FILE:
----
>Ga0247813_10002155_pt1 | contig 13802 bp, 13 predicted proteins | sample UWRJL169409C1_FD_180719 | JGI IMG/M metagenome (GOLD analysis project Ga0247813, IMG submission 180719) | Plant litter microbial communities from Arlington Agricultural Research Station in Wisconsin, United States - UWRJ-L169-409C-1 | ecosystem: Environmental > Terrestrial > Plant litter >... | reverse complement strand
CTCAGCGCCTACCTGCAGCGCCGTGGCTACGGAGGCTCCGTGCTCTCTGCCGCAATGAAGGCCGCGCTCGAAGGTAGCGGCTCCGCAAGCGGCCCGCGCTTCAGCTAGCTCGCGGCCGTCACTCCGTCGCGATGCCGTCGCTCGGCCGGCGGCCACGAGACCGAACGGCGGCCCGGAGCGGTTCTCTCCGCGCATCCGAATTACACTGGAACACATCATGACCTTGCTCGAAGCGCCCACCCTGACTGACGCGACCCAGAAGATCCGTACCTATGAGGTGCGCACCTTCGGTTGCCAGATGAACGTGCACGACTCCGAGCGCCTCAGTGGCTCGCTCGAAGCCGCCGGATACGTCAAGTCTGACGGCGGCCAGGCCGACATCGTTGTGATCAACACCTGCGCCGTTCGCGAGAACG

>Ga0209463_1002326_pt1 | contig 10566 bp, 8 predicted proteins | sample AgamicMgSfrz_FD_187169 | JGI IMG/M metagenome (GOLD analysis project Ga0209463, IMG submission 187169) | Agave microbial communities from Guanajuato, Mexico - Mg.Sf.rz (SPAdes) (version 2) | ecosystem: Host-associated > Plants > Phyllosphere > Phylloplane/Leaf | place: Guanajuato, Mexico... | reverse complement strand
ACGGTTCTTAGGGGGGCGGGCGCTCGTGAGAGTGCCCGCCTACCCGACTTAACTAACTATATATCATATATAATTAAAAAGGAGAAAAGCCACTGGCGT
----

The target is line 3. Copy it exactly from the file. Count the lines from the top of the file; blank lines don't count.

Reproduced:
>Ga0209463_1002326_pt1 | contig 10566 bp, 8 predicted proteins | sample AgamicMgSfrz_FD_187169 | JGI IMG/M metagenome (GOLD analysis project Ga0209463, IMG submission 187169) | Agave microbial communities from Guanajuato, Mexico - Mg.Sf.rz (SPAdes) (version 2) | ecosystem: Host-associated > Plants > Phyllosphere > Phylloplane/Leaf | place: Guanajuato, Mexico... | reverse complement strand